by Robert Ham
Originally published in the Portland Mercury

Robert Ham

Robert Ham

It’s impossible to do anything quietly within the Portland’s nearly 130-year-old First Presbyterian Church. Everything inside is made of wood: the pews, the seats, the floors, the doors. And that wood creaks and groans with the slightest shift of your body. Or if you want to leave the sanctuary unobtrusively—after listening to an hour of experimental music on the church’s massive pipe organ, played by composer Kara-Lis Coverdale, as part of PICA’s Time Based Art (TBA) Festival.

Coverdale didn’t give those folks much concealment either. Rather than overwhelming with booming drones and huge triumphal swells of sound, she played with the instrument’s subtleties and emphasized overtones that emerge when otherwise conflicting notes and chords are played simultaneously.

Her composition, titled “DIAPASON,” was written specifically for First Presbyterian’s organ—which was custom built in the ’90s from designs first conceived in the 17th Century. It wasn’t clear whether Coverdale knew the specifics of the instrument before she arrived in town, but whatever the case, she coaxed some delightfully unusual tones from it.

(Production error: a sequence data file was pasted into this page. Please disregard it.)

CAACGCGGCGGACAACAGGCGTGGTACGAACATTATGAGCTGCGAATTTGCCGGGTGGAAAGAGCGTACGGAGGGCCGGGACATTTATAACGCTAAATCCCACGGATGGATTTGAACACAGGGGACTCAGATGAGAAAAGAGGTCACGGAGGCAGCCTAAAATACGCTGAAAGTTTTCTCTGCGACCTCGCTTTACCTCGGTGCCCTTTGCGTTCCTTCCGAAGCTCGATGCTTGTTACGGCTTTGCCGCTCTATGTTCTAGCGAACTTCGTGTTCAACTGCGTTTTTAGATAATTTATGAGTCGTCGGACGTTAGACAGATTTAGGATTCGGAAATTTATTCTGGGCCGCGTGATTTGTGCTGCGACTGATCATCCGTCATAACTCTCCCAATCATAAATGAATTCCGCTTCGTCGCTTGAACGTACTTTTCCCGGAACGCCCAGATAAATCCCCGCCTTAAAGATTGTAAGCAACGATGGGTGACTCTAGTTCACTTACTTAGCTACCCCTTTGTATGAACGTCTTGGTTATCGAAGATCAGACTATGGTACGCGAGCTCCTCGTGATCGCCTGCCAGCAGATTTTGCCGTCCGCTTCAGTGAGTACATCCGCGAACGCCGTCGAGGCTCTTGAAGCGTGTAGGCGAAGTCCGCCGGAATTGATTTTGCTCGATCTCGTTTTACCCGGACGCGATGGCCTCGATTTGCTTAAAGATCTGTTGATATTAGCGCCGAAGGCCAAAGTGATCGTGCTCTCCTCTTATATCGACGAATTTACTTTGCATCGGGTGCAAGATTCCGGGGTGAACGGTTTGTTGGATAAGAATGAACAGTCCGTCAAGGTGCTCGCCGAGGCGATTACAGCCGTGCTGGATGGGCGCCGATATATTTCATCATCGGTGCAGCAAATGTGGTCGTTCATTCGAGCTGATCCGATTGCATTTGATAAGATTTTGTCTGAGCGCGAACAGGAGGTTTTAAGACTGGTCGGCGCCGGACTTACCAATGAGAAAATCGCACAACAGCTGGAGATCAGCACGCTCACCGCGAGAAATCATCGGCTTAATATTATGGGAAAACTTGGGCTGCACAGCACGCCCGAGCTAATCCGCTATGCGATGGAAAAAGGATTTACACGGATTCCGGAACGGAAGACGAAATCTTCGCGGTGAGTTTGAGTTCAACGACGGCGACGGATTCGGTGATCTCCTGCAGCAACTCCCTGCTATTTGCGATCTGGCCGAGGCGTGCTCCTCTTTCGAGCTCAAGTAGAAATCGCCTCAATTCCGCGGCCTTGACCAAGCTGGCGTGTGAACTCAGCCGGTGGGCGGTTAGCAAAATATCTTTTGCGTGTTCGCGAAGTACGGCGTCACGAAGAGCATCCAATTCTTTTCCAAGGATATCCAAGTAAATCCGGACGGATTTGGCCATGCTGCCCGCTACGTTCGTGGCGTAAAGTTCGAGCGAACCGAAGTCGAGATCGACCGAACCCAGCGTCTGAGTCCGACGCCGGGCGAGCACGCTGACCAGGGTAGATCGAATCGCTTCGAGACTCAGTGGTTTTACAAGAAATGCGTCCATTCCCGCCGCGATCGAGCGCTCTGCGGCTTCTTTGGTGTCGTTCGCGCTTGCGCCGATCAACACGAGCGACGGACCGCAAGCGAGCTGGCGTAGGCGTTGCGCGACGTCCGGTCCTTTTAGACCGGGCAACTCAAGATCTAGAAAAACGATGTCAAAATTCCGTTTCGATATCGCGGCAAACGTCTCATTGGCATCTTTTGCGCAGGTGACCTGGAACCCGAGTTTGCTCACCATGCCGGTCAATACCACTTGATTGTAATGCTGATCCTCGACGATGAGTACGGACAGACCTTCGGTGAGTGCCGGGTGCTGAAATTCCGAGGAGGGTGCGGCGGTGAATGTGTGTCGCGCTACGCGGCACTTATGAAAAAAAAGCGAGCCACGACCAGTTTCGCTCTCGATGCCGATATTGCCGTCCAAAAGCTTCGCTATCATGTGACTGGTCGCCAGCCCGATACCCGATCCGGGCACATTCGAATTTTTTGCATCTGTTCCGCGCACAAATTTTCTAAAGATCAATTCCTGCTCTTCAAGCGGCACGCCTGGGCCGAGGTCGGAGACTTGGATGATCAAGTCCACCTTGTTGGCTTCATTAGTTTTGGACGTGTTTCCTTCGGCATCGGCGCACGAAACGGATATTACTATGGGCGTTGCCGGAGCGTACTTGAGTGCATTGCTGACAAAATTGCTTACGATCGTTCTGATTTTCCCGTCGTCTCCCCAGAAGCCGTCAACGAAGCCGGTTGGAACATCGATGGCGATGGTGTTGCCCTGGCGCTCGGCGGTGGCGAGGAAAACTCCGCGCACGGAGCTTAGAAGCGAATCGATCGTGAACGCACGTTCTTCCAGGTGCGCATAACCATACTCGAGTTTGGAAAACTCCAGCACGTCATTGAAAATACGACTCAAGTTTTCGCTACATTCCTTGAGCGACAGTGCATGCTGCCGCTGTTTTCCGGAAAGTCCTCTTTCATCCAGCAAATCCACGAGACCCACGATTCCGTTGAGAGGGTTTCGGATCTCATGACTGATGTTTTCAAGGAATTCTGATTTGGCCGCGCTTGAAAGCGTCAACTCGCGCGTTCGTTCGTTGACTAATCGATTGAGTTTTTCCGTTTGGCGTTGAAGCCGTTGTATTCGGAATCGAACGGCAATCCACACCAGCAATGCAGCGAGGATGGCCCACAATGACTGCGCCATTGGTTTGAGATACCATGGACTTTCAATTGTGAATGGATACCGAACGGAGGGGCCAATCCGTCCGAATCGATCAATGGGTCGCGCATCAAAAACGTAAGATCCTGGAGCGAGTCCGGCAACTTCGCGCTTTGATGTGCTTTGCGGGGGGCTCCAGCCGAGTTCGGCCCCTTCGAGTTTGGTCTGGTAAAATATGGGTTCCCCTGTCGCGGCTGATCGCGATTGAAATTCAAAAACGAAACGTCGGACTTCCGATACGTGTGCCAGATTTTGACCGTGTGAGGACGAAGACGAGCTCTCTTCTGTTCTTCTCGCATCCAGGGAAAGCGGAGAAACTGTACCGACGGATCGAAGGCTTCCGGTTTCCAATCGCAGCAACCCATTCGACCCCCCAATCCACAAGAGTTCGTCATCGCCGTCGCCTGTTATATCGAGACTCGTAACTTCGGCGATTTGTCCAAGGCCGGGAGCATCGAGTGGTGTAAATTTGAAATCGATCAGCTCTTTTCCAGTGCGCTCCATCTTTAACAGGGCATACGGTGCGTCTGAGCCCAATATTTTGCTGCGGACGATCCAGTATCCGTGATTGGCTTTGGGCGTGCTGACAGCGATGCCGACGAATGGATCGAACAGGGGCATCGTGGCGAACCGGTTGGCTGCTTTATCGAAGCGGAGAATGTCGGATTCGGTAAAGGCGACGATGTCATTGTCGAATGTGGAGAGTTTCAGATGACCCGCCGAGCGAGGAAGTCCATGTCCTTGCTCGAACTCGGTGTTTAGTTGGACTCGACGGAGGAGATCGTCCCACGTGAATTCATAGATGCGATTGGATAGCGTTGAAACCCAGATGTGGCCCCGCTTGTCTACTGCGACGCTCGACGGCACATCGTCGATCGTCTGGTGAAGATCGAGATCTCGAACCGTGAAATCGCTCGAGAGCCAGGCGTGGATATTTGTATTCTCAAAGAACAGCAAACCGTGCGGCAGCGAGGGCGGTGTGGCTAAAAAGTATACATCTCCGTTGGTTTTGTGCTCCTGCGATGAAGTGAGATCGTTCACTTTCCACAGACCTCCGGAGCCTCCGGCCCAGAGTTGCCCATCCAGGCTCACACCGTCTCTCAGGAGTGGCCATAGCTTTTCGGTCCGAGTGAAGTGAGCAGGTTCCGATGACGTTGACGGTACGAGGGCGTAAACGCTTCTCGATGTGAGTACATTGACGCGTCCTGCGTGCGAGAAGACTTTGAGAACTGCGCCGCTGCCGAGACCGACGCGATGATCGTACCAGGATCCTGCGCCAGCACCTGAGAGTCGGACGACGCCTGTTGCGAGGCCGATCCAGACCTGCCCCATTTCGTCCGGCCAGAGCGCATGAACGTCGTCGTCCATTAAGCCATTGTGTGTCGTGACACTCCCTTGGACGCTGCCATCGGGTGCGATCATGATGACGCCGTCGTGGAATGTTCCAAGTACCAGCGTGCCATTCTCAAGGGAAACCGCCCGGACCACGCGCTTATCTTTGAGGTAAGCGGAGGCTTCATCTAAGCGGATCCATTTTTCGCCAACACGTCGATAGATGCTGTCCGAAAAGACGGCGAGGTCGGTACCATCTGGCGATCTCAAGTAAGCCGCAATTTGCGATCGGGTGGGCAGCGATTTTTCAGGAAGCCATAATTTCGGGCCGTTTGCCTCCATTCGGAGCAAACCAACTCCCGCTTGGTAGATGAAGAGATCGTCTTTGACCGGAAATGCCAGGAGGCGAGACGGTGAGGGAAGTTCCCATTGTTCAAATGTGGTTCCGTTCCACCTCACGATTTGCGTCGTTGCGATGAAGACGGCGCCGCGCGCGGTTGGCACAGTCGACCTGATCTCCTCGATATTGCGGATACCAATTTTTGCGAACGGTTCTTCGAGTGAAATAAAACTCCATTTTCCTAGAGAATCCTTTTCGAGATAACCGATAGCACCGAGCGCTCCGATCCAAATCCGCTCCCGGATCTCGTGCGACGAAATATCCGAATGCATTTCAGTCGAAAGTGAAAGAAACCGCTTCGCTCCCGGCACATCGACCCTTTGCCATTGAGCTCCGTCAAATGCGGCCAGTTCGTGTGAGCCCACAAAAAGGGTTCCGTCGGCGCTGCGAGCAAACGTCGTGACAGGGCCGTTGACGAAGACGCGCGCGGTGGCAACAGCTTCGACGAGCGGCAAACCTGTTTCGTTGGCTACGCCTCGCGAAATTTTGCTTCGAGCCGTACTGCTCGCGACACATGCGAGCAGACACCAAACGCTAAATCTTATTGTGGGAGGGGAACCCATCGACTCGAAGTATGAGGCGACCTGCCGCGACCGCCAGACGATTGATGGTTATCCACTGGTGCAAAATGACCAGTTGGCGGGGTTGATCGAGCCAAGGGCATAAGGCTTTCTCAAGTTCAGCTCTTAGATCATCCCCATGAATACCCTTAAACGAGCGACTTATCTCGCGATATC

In the opening section, her left foot held down a pedal that drew out a low throbbing drone, like wind pressure on the ears when driving with a window cracked. She played cycling melodies that shifted and adapted throughout—dropping a note here, adding a few there. They effect sounded synthetic, as if sampled from a Perrey-Kingsley album or Messiaen’s ondes Martenot. The work swung like a slow pendulum between those two poles, with long drones that utilized as many single notes as her fingers could reach, and lighter more fluid segments that combined rather nicely with the noise of traffic and crows outside the church.

Coverdale treated the pipe organ with reverence. She sat down on its wooden bench with care and just as carefully removed her body from it 90-minutes later. Every movement of her hands and arms looked fluid and meticulous. At the same time, she put her whole body into the performance, swaying back and forth or rolling her head and shoulders in response to the smoothly sweeping chords.

The audience (those who stuck around past the 60-minute mark, who were the majority) responded with an equal amount of piety. They leaned forward to rest their heads on the back of the seat in front of them or, in some cases, laid down completely in their own pews, but they were rapt. So much so that, beyond the occasional cough or the whine of wood, it was pin-drop-quiet in the church’s nave. I’m not sure Coverdale was expecting that, and between two movements of “DIAPASON” she sat silently, twisting her hands in circles on the organ’s bench. Was she waiting for applause, or for the audience to give themselves over to coughs and mumbles? Neither arrived, and it lent a quiet tension to those brief moments, which unraveled the moment her hands landed on the keyboard.